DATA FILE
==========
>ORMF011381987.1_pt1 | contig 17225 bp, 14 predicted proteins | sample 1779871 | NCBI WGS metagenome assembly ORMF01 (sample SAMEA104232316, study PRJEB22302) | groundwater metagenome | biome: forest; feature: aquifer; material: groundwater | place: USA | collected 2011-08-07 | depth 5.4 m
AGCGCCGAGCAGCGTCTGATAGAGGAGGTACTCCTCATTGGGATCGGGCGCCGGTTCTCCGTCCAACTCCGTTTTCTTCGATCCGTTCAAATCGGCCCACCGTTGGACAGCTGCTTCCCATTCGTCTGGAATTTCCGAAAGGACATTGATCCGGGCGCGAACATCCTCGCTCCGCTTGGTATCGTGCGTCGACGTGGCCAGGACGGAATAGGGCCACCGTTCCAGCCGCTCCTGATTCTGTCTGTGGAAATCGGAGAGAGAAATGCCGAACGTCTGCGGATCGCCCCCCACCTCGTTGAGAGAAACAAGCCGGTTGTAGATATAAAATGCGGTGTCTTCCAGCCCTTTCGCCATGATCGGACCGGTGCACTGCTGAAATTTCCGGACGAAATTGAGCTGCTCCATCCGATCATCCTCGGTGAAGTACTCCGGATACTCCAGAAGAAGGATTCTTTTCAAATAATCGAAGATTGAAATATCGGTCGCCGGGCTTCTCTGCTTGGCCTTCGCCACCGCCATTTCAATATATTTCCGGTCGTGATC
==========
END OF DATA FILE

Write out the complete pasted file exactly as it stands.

>ORMF011381987.1_pt1 | contig 17225 bp, 14 predicted proteins | sample 1779871 | NCBI WGS metagenome assembly ORMF01 (sample SAMEA104232316, study PRJEB22302) | groundwater metagenome | biome: forest; feature: aquifer; material: groundwater | place: USA | collected 2011-08-07 | depth 5.4 m
AGCGCCGAGCAGCGTCTGATAGAGGAGGTACTCCTCATTGGGATCGGGCGCCGGTTCTCCGTCCAACTCCGTTTTCTTCGATCCGTTCAAATCGGCCCACCGTTGGACAGCTGCTTCCCATTCGTCTGGAATTTCCGAAAGGACATTGATCCGGGCGCGAACATCCTCGCTCCGCTTGGTATCGTGCGTCGACGTGGCCAGGACGGAATAGGGCCACCGTTCCAGCCGCTCCTGATTCTGTCTGTGGAAATCGGAGAGAGAAATGCCGAACGTCTGCGGATCGCCCCCCACCTCGTTGAGAGAAACAAGCCGGTTGTAGATATAAAATGCGGTGTCTTCCAGCCCTTTCGCCATGATCGGACCGGTGCACTGCTGAAATTTCCGGACGAAATTGAGCTGCTCCATCCGATCATCCTCGGTGAAGTACTCCGGATACTCCAGAAGAAGGATTCTTTTCAAATAATCGAAGATTGAAATATCGGTCGCCGGGCTTCTCTGCTTGGCCTTCGCCACCGCCATTTCAATATATTTCCGGTCGTGATC